If you’ve decided to localize your content, congratulations! You’re on your way to providing a truly global user experience. But localization is a complex process. And without the right planning, it can be costly and filled with delays. That’s why it’s important to approach the process properly.
To get a new perspective on content localization, I sat down with Bill Swallow, Director of Operations at Scriptorium. He specializes in content strategy with an emphasis on handling challenging localization and terminology scenarios. In his many years of experience, he’s seen his fair share of content types, technologies, requirements, and challenges. Read on to learn some tips and hear his advice on localization.
What common challenges do your multilingual customers face?
All of our clients have identified a serious problem with their content. The most common issues are in localization; localization takes too long, there are problems scaling an inefficient process into more and more languages, and so on.
Some clients have traditional needs, such as translated manuals or online content. Others require multilingual product labels, UI strings for desktop and mobile applications, multilingual training, and so on. All are incorporating some level of reuse and filtered/conditional content in their translated deliverables.
Do you need to bake internationalization into your content strategy from the beginning?
It’s best to include internationalization from the beginning. Even when our clients assure us that internationalization is not a priority, we assume that situation is likely to change and make sure that our strategy is compatible with future internationalization requirements.
As with any requirement, “folding in” internationalization later in implementation is likely to cause problems. The more complex your technology stack, the more likely that new requirements will result in cascading problems. We typically recommend against using systems that are difficult to internationalize because of the potential time and money required to align them.
What are the hardest monolingual assumptions to reverse?
For content development, the most common assumption is that translation “just happens” later and content developers can write source content however they want to. But the less care you put into writing your source material, the worse or more expensive the translation becomes.
Content that’s inconsistently written or makes heavy use of slang, colloquialisms, and idioms is extremely difficult to translate. Likewise, content that heavily uses word- or character-level conditional text or variable text can be difficult to translate. Correcting these practices involves training, a solid style guide, and regular editorial reviews to ensure that the style guide is being followed.
What is the worst anti-pattern in multilingual publishing you’ve seen?
Oh, there are so many… But the worst anti-pattern is also the most common: treating localization as a single-action milestone at the end of a project. I can’t tell you how many times I’ve seen localization work start at the end of a project cycle, only to unearth many fundamental flaws either with the source content or the systems supporting or consuming the content. In a best-case scenario, the translated content comes back a bit later than expected.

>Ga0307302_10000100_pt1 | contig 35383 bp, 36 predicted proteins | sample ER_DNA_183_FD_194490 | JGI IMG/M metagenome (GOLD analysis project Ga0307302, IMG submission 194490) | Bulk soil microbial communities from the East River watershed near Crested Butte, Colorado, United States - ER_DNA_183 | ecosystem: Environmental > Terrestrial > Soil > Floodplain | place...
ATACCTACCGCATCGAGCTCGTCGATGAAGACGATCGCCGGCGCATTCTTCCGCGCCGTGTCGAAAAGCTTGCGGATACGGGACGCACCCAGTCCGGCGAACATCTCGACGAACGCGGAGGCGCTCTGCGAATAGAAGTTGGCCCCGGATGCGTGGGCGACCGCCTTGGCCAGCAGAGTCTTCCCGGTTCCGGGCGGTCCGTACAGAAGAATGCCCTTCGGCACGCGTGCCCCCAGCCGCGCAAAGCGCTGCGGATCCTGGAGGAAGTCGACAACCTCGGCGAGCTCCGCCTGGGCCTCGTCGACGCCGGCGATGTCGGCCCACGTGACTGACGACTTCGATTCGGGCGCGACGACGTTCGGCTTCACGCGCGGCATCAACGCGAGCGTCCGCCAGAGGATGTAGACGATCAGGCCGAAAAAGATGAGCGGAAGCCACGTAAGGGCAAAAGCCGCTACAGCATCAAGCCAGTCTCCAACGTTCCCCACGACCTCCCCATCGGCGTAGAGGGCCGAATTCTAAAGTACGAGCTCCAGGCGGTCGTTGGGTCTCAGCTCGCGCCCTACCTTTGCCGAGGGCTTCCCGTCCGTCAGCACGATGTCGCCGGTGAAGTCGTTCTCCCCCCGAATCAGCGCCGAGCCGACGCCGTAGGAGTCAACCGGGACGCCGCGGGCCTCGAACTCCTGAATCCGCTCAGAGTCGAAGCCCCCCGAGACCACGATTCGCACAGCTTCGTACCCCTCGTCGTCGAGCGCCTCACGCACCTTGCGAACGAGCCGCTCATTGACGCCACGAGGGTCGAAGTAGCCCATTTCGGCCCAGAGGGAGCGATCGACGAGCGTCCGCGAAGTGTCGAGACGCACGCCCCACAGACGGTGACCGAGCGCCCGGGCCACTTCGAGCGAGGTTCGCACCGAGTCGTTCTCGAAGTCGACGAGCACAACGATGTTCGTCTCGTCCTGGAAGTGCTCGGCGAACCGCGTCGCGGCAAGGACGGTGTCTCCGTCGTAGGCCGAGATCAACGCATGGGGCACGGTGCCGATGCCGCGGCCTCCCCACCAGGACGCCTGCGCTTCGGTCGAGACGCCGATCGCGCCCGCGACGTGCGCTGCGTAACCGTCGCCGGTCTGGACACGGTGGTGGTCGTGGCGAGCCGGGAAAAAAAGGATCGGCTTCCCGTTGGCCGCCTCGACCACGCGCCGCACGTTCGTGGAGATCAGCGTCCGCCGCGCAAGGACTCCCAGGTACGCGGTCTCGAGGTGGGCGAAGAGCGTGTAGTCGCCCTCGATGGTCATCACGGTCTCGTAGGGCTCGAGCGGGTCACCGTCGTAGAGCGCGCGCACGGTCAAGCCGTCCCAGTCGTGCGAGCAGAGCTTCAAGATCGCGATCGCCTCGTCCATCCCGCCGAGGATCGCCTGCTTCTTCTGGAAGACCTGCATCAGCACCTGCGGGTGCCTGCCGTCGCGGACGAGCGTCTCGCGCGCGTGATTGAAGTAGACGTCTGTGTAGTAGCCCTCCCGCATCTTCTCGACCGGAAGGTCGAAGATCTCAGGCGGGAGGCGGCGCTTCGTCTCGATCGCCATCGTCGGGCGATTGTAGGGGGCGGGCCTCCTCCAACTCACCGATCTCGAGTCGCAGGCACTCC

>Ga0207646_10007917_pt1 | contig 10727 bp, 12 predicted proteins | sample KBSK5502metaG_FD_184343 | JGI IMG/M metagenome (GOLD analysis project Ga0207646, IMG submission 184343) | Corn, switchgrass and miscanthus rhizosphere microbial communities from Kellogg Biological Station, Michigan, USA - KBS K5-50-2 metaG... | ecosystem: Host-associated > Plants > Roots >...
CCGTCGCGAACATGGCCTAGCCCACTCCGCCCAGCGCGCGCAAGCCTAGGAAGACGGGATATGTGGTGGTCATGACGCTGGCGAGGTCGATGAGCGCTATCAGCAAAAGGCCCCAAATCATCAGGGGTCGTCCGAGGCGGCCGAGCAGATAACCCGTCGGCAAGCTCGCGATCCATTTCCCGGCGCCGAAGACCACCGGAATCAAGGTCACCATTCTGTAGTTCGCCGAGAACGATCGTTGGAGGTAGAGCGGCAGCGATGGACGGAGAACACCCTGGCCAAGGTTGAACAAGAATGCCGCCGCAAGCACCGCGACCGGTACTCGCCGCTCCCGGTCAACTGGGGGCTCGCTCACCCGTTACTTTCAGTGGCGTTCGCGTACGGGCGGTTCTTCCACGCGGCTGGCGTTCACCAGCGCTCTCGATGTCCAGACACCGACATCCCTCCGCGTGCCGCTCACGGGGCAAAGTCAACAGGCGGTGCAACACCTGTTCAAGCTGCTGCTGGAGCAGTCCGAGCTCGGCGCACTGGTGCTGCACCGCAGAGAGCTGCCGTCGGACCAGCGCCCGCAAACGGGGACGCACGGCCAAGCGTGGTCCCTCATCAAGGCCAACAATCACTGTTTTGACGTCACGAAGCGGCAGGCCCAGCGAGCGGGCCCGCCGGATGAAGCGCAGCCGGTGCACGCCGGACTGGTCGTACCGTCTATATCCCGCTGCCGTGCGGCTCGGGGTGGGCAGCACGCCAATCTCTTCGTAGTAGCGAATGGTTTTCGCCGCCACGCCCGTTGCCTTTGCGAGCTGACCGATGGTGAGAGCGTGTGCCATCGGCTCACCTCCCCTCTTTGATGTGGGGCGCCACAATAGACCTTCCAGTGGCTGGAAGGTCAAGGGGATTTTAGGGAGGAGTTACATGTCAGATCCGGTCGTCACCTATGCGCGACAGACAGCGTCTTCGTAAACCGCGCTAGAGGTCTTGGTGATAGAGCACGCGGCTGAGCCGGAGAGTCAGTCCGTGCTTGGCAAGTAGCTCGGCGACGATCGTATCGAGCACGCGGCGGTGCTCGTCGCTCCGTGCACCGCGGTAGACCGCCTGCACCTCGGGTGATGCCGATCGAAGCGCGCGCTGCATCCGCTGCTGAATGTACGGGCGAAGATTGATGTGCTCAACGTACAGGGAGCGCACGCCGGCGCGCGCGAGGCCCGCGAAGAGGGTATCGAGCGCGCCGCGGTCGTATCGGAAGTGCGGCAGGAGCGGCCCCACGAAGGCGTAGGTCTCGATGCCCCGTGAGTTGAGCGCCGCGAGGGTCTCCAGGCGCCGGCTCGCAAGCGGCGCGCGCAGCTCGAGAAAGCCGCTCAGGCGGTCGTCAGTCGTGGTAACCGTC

Any and all multilingual factors need to be addressed at the beginning of and throughout a project. Not addressing multilingual concerns up front alienates your audience and will certainly increase your translation costs, delay your project, and is likely to create a very embarrassing situation for your company.
When and how should your content strategist and language service provider collaborate?
Ideally, there should be close collaboration between content strategists and language service providers (LSP) at all times. At a minimum, the content strategist needs to craft a strategy that is flexible and adaptable to current and future language translation services needs. The LSP must provide support for all content needs—a variety of formats, complex terminology variations, and so on.
Both parties must collaborate closely to avoid conflicts among systems, style, format, and processes. Sharing samples that illustrate format and content elements is always helpful. The content strategist and LSP should also look for ways to expedite the translation process, possibly with an iterative approach, rather than waiting for the source to be 100% complete before beginning the translation work.
Also, timing is critical because holidays in different regions affects translator availability. This approach helps identify and solve problems early in the project. Even if the LSP is an external resource, the LSP is a critical partner.
Bill Swallow, Director of Operations at Scriptorium, specializes in content strategy with an emphasis on handling challenging localization and terminology scenarios. He also supports clients with project and change management, content technology implementation, and training. Bill is a regular speaker at industry conferences worldwide.
Scriptorium helps companies manage, structure, organize, and distribute content in an efficient way. We do so through three core services:
- Assessment: identify what’s not working (and why), and craft a solution tailored to our clients’ business goals.
- Content strategy: develop a comprehensive plan for our clients’ content lifecycle, including content modeling and information architecture.
- Implementation: configure content systems, develop workflows, and provide the training necessary to efficiently manage the content lifecycle.
Our goal is to help companies turn their content into a valuable business asset. You can visit our website for more information.
We’ve also recently launched a coaching service for managers.